Prudence is a cardinal virtue in all affairs—except those of love; and there it is a cardinal vice—the worst of all, because it bears the outward aspect of a virtue. Four several times have I essayed to enter the Paradise of Love, linked arm-in-arm with this same worldlyminded Prudence, disguised under different habits ; and each time the seraph who guards the entrance has laughed to scorn my companion, and turned from me silently, and with a look of pity, mixed each time with an increased degree of contempt. A fifth time--after wandering alone about the confines, seeking in vain for an entrance, till my feet were as weary as the pilgrim's who has just reached the shrine of his saint; but, unlike him, with my hopes deferred instead of accomplished ;-at last I saw a gate suddenly open of itself to receive me, and heard the voices of a host of unseen seraphs inviting me to enter. But again I paused—again I pondered, debated, deliberated, and—was lost! for, before I could determine, the gate had closed, as it had opened, suddenly, and of itself; the voices changed their singing into shouts of laughter; and I felt at once that I was alone, and without hope, and that I deserved to be so. Before I turned away, to quit the spot for ever, I saw, in a niche beside the portal which had just closed itself upon me, a sculptured image of the god. It seemed instinct with life and motion, and did not frown at me, as I gazed upon it. I approached the beautiful figure-took it in my arms-clasped it to my breast, and, perchance, shed tears over it; but, as I did so, my touch seemed to change it into ice, and it struck a mortal coldness to my heart, which has never left it since !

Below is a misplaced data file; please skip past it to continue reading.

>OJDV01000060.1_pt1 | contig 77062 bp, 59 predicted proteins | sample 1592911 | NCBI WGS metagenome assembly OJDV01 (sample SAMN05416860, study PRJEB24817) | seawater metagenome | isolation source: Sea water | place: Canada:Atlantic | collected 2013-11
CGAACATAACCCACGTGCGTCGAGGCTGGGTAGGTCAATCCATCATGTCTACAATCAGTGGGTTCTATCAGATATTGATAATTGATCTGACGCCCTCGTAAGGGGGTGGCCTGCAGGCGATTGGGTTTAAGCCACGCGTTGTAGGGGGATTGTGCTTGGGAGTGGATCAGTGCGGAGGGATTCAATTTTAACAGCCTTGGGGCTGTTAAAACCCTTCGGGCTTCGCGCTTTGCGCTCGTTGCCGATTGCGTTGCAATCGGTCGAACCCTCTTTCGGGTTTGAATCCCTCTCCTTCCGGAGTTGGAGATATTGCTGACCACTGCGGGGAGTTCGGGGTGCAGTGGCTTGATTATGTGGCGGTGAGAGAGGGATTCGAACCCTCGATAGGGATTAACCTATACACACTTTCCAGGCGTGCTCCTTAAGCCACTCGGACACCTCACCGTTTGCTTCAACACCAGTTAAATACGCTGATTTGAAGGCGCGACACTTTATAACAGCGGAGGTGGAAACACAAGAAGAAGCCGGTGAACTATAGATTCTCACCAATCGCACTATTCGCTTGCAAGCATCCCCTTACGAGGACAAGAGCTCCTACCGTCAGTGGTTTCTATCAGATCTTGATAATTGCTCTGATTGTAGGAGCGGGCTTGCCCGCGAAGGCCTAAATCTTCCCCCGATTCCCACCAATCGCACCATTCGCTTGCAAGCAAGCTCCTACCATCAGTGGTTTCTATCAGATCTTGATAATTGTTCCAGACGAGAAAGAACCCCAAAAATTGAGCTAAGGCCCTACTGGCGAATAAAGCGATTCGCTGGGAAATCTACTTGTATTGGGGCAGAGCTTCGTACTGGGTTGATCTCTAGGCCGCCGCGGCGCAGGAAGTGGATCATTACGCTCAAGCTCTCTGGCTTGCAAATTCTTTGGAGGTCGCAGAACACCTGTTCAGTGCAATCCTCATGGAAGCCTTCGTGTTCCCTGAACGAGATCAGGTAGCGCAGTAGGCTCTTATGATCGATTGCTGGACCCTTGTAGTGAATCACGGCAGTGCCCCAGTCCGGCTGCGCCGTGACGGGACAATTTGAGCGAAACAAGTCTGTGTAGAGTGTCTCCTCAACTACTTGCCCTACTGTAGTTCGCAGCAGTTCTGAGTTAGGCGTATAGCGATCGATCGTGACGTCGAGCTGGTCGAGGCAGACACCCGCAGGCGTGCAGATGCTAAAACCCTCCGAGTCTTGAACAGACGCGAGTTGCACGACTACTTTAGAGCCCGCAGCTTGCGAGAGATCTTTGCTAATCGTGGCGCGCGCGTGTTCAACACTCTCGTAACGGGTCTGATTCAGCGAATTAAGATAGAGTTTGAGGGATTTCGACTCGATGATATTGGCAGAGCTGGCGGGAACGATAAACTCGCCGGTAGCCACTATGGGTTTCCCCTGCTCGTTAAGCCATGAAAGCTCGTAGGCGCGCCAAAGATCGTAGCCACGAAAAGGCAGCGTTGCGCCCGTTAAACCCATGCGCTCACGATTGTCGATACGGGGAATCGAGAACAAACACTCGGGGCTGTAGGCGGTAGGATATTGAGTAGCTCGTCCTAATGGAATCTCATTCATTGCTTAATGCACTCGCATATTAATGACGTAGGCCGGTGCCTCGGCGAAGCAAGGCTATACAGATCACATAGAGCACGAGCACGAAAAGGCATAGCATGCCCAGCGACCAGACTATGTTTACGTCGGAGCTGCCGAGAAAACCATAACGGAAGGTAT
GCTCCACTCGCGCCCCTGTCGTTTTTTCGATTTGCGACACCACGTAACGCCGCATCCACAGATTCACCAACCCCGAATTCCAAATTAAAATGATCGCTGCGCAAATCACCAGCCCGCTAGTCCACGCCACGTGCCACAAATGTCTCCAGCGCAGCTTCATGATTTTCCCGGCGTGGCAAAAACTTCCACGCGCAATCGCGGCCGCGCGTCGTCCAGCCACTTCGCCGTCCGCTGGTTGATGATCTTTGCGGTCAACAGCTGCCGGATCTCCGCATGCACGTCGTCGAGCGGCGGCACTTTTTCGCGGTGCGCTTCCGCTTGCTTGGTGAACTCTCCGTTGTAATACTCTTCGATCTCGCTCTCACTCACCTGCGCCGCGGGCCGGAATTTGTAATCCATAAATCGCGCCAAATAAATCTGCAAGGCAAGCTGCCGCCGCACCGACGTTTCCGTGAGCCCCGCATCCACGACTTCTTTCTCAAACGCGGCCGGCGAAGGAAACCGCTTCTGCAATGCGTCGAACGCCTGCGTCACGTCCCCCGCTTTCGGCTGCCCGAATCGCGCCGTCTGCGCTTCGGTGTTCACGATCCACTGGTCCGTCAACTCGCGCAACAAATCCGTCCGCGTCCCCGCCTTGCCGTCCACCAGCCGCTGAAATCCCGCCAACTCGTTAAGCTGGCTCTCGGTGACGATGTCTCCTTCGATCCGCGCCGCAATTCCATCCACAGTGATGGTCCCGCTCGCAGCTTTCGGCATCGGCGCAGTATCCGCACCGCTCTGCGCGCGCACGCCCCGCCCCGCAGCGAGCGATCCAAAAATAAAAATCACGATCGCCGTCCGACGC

Again I am wandering from my task. I must turn to it abruptly, and at once, or I shall go “ about it and about it” for ever, and to no purpose. Love is no respecter of persons. When I had left school a for good," as the phrase is, (and it is a phrase most “german to the matter" in this case, at least as it respects me,) I was fifteen years of age. At this time there lived, in a court near my father's house, a female fortune-teller.—The reader is mistaken in supposing that I am about to relate my having gone thither to consult her on my future destiny. Young as I was, Reason (twin sister to Prudence, and sworn foe to Love,) was already the goddess of my idolatry. I had exactly as much contempt for whatever could not be reduced to her principles, as I ought to have had respect for it on that very account, if I would fain have made myself a worthy and acceptable servant in the court of the baby monarch. There are times and circumstances in which reason is the worst of folly; but in the affairs of which I am now about to